The response of spotted hyaenas to long-term changes in prey populations: functional response and interspecific kleptoparasitism

Authors

  • Oliver P. Höner,

    Corresponding author
    1. Max-Planck-Institut für Verhaltensphysiologie, Postfach 1564, D-82305 Seewiesen, Germany;
    2. Institute of Zoology, University of Berne, Baltzerstr. 6, CH-3012 Bern, Switzerland; and
    3. Institute of Zoo & Wildlife Research, Alfred-Kowalke-Str. 17, D-10315 Berlin, Germany
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  • Bettina Wachter,

    1. Max-Planck-Institut für Verhaltensphysiologie, Postfach 1564, D-82305 Seewiesen, Germany;
    2. Institute of Zoology, University of Berne, Baltzerstr. 6, CH-3012 Bern, Switzerland; and
    3. Institute of Zoo & Wildlife Research, Alfred-Kowalke-Str. 17, D-10315 Berlin, Germany
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  • Marion L. East,

    1. Max-Planck-Institut für Verhaltensphysiologie, Postfach 1564, D-82305 Seewiesen, Germany;
    2. Institute of Zoo & Wildlife Research, Alfred-Kowalke-Str. 17, D-10315 Berlin, Germany
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  • Heribert Hofer

    1. Max-Planck-Institut für Verhaltensphysiologie, Postfach 1564, D-82305 Seewiesen, Germany;
    2. Institute of Zoo & Wildlife Research, Alfred-Kowalke-Str. 17, D-10315 Berlin, Germany
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Oliver Höner, Institute of Zoo & Wildlife Research, Alfred-Kowalke-Str. 17, D-10315 Berlin, Germany, E-mail: hoener@izw-berlin.de, Fax: + + 49-30-5168-735, telephone: + + 49-30-5168-709 or 5168–406

Summary

  • 1Over the last three decades the main prey species (wildebeest Connochaetes taurinus, zebra Equus burchelli, Thomson’s gazelle Gazella thomsoni, and Grant’s gazelle Gazella granti) of spotted hyaenas Crocuta crocuta in the Ngorongoro Crater, Tanzania, substantially declined in numbers, whereas buffalo Syncerus caffer numbers increased strongly. This provided a ‘natural experiment’ to investigate how a generalist predator such as the spotted hyaena responds to long-term changes in prey populations. Here we compare data on the feeding ecology of Crater hyaenas from the late 1990s (period II) with equivalent data from the late 1960s (period I).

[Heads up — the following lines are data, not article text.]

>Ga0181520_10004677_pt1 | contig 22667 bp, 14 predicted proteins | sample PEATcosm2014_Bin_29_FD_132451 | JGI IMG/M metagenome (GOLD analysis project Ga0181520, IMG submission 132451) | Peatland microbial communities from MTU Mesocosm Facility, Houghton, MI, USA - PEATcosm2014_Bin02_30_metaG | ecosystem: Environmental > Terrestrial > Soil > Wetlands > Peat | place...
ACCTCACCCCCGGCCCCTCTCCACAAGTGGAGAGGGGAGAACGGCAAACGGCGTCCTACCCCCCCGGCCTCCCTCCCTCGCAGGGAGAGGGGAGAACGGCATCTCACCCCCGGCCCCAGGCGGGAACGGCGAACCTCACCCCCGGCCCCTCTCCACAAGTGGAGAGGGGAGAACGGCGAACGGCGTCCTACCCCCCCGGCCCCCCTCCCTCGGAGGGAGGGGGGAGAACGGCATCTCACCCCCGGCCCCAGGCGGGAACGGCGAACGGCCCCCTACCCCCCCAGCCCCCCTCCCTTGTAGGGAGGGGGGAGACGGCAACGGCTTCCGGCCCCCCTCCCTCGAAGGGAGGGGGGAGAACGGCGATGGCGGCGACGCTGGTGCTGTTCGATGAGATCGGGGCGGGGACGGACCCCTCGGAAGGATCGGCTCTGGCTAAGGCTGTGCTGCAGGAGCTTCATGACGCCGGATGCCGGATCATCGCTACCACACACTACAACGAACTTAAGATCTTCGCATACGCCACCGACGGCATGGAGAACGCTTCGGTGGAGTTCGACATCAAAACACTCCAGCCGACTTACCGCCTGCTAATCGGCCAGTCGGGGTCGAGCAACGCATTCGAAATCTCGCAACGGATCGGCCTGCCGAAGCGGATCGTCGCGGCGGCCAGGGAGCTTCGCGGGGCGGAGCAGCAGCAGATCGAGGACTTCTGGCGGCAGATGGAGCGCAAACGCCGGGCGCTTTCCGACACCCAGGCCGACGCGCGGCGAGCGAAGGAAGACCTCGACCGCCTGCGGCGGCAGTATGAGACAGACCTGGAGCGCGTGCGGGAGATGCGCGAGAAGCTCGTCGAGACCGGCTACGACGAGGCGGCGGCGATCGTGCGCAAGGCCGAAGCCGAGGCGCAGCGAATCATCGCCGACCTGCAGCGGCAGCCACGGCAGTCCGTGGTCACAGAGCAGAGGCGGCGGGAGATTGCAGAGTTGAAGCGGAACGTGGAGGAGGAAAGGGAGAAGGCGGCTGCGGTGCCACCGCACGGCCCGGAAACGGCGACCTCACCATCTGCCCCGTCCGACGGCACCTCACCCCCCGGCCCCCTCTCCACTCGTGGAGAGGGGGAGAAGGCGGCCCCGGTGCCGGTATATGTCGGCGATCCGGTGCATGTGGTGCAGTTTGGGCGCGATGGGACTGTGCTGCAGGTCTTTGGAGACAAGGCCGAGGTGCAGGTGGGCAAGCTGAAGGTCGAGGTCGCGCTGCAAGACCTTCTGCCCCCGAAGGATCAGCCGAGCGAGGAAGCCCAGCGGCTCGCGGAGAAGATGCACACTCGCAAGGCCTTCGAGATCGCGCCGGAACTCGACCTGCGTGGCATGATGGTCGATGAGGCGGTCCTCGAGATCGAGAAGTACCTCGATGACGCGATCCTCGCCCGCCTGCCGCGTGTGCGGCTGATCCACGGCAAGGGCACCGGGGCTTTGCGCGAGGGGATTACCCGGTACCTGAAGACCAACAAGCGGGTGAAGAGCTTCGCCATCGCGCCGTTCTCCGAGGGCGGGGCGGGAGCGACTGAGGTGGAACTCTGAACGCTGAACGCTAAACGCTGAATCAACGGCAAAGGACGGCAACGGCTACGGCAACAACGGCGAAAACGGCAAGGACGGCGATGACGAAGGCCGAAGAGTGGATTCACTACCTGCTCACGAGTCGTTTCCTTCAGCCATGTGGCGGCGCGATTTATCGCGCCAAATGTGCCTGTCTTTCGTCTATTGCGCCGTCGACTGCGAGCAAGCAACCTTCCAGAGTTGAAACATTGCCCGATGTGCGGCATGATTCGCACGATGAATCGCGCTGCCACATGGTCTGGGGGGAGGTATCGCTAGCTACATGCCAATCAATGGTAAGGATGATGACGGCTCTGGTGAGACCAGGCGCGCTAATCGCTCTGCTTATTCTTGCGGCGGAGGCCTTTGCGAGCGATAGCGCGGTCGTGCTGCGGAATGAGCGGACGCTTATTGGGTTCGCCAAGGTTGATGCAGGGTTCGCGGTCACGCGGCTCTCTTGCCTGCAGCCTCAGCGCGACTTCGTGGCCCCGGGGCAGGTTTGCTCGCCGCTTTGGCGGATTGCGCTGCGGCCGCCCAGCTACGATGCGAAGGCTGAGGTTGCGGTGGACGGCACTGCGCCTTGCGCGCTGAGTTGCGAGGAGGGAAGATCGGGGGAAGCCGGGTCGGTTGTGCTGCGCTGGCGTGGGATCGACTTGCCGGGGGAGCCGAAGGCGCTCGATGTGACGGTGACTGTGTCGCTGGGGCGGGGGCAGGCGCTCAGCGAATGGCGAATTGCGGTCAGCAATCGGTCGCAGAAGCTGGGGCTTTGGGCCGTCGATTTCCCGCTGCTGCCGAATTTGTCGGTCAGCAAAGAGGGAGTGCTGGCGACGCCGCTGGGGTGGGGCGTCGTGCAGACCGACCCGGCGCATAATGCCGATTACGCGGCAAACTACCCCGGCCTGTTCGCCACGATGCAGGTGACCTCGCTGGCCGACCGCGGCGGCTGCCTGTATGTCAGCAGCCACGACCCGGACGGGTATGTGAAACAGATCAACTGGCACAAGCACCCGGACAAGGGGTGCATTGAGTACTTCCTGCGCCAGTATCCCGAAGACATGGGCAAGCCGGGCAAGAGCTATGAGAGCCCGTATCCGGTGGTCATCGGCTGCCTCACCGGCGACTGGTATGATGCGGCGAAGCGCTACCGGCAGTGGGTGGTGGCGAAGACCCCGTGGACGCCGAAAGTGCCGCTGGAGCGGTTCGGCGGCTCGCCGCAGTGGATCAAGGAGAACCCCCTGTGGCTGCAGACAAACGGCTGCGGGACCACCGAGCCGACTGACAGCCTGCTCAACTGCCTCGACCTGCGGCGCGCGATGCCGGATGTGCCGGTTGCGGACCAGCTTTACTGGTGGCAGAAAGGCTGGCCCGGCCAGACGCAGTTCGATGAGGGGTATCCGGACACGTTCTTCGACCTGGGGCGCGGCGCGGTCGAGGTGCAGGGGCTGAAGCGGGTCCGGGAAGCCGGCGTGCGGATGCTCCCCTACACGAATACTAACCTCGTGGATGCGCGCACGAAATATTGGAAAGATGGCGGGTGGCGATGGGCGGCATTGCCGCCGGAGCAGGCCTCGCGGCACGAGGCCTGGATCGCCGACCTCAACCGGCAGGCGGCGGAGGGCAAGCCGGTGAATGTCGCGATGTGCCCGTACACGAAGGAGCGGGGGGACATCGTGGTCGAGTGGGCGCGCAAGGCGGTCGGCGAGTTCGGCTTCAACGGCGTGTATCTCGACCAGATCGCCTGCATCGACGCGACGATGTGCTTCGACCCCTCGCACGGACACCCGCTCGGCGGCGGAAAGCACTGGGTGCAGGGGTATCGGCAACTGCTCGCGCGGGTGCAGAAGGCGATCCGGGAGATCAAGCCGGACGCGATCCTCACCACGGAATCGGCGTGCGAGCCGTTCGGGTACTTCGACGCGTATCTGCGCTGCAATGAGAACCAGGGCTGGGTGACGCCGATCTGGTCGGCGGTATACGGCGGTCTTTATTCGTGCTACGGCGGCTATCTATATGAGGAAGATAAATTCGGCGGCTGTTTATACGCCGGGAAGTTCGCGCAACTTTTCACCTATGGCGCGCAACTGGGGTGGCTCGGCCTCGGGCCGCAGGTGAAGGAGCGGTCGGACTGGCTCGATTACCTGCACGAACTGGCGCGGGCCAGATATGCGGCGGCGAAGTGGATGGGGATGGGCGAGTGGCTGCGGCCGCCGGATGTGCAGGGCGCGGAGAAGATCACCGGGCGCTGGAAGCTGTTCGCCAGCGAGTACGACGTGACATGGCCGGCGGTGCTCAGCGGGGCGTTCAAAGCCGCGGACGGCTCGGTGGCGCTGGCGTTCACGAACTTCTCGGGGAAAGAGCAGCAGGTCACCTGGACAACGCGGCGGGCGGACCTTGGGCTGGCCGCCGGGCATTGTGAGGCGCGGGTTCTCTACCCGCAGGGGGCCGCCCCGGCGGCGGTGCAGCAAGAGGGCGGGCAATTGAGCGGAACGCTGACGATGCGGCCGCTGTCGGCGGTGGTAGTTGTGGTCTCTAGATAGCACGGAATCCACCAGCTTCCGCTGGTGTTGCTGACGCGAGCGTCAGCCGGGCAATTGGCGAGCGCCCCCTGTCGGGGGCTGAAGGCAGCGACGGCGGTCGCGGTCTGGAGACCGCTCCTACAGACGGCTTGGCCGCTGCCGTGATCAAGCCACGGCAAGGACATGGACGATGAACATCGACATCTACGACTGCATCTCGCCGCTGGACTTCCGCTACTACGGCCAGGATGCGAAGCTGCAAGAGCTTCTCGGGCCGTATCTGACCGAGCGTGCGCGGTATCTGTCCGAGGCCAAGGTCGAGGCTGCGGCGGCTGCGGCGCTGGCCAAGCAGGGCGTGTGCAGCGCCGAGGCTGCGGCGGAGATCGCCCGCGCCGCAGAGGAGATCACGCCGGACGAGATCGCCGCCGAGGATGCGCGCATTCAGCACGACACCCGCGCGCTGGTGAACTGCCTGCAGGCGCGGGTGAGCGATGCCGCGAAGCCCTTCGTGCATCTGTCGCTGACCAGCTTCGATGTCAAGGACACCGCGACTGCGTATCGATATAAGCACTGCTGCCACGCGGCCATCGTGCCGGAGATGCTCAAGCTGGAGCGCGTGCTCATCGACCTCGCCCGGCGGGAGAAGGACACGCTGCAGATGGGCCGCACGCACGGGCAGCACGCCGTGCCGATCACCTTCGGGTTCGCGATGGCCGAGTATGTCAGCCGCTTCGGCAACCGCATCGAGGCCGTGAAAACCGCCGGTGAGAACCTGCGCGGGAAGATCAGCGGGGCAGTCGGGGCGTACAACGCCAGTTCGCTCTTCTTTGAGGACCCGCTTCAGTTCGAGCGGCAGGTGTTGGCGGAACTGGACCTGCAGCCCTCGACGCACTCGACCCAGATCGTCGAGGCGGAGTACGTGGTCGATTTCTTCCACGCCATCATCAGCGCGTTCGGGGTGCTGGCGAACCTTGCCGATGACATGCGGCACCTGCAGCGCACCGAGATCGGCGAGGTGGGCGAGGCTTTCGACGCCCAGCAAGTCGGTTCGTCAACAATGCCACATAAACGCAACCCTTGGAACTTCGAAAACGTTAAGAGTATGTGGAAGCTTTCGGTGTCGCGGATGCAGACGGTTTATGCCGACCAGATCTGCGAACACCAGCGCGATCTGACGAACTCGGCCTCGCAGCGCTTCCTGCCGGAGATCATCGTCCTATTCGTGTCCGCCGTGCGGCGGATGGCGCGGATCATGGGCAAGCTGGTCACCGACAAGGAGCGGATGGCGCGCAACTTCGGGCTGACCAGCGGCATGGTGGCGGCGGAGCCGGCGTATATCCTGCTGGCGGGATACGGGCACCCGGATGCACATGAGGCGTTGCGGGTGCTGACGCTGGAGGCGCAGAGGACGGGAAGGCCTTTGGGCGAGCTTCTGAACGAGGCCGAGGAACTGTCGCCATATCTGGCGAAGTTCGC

• 2Hyaenas showed strong hunting preferences for wildebeest calves and gazelle fawns during both periods I and II. Adult buffaloes, prey difficult to hunt for hyaenas, were rarely hunted in either period despite a large increase in buffalo numbers from period I to II.
  • 3Hyaenas exhibited a functional response to the changes in prey populations by killing more buffalo calves and adult wildebeest during period II, relatively easy prey categories for hyaenas to hunt.
  • 4The proportion of carcasses scavenged and acquired by kleptoparasitizing other predators increased from period I to II. This was facilitated by an increase in the relative number of lion kills available to hyaenas during the same period.
  • 5Hyaenas defended a similar proportion of their kills against kleptoparasitic attempts by lions during both periods. Since the ratio of kills hyaenas kleptoparasitized from lions in relation to kills lost to lions increased from period I to period II, hyaenas obtained more food resources from lions during period II than I.
  • 6The success of hyaenas kleptoparasitizing lions was influenced by the presence of male lions and the ability of hyaenas to recruit sufficient clan members to appropriate carcasses from lions.
  • 7This study is the first to demonstrate both a functional response of a predator to changes in the size of prey populations and an associated change in foraging behaviour of the predator.

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